As many of you know, I love to watch and observe all kinds of animals. So, an invitation to photograph an authentic West Texas cattle roundup was quickly accepted. Bobby and I took a leisurely drive through the Texas Hill Country on our way to the Texas Panhandle. Along the way we were fortunate to see the highways filled with assorted wildflowers. As we got further west, we stopped several times to photograph horses, abandoned homes, several county courthouses and took a drive through Palo Duro Canyon State Park just outside of Amarillo. At the ranch near Clarendon, the cowboys rounded up all the cattle to be able to work the calves with the needed vaccinations, branding, etc. Every minute was exciting and also a challenge to obtain images that represented the actions and appearance of the working cowboy and their horses. Some of these photos are present in the galleries: Just Texas; Domestic Animals: and Flowers. It was an awesome adventure!! To see some of the photos, click here to visit my set on Flickr.
Well, for over forty years we have been saying we need to go to Big Bend National Park. So, this was the year!! It was interesting and quite different from the places we usually visit. Basically, it is comprised of three different areas: the Chihuahuan Desert, the Chisos Mountains, and the Rio Grande River. The park is located where Mexico and the USA join and where the northern and southern flora and fauna of North America come together.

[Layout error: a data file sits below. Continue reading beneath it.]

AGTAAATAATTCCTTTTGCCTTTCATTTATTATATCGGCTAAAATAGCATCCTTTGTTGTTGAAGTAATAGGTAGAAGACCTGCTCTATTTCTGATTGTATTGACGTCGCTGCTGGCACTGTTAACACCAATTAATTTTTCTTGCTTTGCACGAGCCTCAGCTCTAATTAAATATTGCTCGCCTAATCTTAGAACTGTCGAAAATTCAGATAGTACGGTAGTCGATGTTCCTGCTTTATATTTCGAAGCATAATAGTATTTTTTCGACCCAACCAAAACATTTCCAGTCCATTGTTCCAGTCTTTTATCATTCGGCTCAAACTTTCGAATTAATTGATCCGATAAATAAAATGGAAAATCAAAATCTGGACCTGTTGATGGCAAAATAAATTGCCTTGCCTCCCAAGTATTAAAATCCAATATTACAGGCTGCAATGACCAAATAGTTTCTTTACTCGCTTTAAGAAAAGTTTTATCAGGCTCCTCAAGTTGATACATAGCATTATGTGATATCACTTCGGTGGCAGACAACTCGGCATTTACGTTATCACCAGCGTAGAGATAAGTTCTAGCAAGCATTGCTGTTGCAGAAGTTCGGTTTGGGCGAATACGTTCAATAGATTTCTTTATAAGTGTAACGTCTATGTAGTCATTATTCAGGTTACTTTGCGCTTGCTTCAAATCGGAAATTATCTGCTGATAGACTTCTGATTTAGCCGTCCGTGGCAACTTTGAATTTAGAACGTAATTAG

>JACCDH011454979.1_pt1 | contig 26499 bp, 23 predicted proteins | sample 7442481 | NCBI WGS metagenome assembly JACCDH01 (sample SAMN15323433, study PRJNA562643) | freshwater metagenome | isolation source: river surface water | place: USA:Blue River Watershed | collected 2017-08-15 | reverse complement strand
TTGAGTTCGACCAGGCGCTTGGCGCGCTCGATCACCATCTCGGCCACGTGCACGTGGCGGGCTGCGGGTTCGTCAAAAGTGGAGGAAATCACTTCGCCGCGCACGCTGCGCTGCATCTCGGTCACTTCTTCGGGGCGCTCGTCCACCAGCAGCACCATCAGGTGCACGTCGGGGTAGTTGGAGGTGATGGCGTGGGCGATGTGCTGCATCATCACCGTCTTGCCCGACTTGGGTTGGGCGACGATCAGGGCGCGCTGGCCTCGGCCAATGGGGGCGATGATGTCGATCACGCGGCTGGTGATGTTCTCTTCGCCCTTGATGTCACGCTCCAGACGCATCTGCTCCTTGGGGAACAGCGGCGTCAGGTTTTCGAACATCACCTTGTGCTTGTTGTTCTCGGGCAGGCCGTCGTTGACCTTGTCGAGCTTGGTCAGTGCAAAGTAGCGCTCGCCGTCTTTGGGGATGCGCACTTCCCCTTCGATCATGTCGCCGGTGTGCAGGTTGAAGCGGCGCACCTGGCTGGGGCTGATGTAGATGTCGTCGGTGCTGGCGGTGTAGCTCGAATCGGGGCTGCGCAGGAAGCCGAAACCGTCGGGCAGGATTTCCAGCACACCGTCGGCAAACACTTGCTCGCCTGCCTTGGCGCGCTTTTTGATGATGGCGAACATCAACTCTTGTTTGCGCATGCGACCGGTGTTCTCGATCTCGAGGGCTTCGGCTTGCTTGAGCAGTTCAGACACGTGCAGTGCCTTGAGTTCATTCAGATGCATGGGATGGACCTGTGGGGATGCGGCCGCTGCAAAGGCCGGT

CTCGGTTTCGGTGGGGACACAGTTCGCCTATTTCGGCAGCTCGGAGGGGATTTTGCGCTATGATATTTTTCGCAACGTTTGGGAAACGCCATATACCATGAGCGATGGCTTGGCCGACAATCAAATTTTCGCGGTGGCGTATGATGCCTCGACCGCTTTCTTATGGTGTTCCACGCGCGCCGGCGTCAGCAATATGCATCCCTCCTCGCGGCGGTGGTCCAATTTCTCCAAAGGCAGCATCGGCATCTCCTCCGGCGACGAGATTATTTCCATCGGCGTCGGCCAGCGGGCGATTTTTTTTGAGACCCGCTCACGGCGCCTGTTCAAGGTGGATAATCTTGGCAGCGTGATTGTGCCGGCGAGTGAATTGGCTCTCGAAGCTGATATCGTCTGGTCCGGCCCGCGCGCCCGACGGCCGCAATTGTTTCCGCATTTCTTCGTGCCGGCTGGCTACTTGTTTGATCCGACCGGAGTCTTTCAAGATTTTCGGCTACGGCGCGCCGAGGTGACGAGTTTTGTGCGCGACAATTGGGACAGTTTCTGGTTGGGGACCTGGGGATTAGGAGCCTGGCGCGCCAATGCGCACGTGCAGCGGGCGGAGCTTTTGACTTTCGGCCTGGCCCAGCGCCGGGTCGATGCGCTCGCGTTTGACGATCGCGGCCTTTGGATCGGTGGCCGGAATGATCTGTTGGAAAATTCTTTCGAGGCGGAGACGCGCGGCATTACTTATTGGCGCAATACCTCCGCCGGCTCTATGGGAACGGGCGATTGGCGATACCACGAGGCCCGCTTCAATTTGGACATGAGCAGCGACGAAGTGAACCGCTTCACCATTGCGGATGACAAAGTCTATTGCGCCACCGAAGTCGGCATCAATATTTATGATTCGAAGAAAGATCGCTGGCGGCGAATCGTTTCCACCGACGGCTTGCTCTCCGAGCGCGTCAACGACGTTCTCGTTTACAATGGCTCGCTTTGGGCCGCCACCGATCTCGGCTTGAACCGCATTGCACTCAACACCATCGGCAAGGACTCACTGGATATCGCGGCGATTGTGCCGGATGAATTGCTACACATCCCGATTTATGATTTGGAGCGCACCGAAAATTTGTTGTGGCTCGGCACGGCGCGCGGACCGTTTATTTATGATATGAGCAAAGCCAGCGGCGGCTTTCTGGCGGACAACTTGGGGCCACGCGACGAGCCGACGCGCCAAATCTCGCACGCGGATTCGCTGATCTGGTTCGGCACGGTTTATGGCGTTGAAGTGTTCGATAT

Click here to view the new photo album.
The wildflowers this Spring were so beautiful and abundant that I took several trips around Central Texas to capture some of the glory that was to be seen. The best internet sites to locate areas with lots of wildflowers are: Wildflower Haven and Lonestar – Wildflower sightings. They list specific roads and spots to be sure to see.
Some trips I made alone and some with my friend, Carol Serur, and my daughter, Andrea Garza. We made long drives totaling approximately 2500 miles to these areas: Southeast of San Antonio, Cuero and Gonzales, LaGrange, Inks Lake, Willow City, Llano, and, Mason. In many areas the bluebonnets seemed to never end and went on for miles filling the air with their sweet fragrance. With numerous varieties of wildflowers all blooming at the same time it was absolutely incredible to see. Some of the best scenes I photographed will be in the Hill Country Gallery; close up shots of flowers will be in the Flowers Gallery; the Domestic Animals, Days Gone By and Just Texas Galleries will have new images as well. As always, if you don’t see the “one” for you just contact me because I have many more available in my files.